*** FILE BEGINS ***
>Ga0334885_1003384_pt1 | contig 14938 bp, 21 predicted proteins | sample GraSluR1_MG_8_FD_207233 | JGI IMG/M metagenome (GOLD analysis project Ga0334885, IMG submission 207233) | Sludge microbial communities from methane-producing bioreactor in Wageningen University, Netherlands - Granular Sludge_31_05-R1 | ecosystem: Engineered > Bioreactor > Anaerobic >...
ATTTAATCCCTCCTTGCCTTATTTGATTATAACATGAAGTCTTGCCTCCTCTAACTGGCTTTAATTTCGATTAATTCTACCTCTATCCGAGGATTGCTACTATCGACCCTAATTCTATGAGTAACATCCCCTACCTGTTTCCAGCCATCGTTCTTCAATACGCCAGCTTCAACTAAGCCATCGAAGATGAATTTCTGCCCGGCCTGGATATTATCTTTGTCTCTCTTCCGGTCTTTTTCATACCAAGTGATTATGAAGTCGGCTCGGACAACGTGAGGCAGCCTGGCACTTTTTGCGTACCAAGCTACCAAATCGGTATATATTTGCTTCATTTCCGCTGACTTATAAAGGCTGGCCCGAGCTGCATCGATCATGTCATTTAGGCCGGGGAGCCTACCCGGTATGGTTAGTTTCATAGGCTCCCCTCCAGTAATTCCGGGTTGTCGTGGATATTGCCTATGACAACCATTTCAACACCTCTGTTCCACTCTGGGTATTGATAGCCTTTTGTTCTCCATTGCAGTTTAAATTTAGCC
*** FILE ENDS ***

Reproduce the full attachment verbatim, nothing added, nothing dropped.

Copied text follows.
>Ga0334885_1003384_pt1 | contig 14938 bp, 21 predicted proteins | sample GraSluR1_MG_8_FD_207233 | JGI IMG/M metagenome (GOLD analysis project Ga0334885, IMG submission 207233) | Sludge microbial communities from methane-producing bioreactor in Wageningen University, Netherlands - Granular Sludge_31_05-R1 | ecosystem: Engineered > Bioreactor > Anaerobic >...
ATTTAATCCCTCCTTGCCTTATTTGATTATAACATGAAGTCTTGCCTCCTCTAACTGGCTTTAATTTCGATTAATTCTACCTCTATCCGAGGATTGCTACTATCGACCCTAATTCTATGAGTAACATCCCCTACCTGTTTCCAGCCATCGTTCTTCAATACGCCAGCTTCAACTAAGCCATCGAAGATGAATTTCTGCCCGGCCTGGATATTATCTTTGTCTCTCTTCCGGTCTTTTTCATACCAAGTGATTATGAAGTCGGCTCGGACAACGTGAGGCAGCCTGGCACTTTTTGCGTACCAAGCTACCAAATCGGTATATATTTGCTTCATTTCCGCTGACTTATAAAGGCTGGCCCGAGCTGCATCGATCATGTCATTTAGGCCGGGGAGCCTACCCGGTATGGTTAGTTTCATAGGCTCCCCTCCAGTAATTCCGGGTTGTCGTGGATATTGCCTATGACAACCATTTCAACACCTCTGTTCCACTCTGGGTATTGATAGCCTTTTGTTCTCCATTGCAGTTTAAATTTAGCC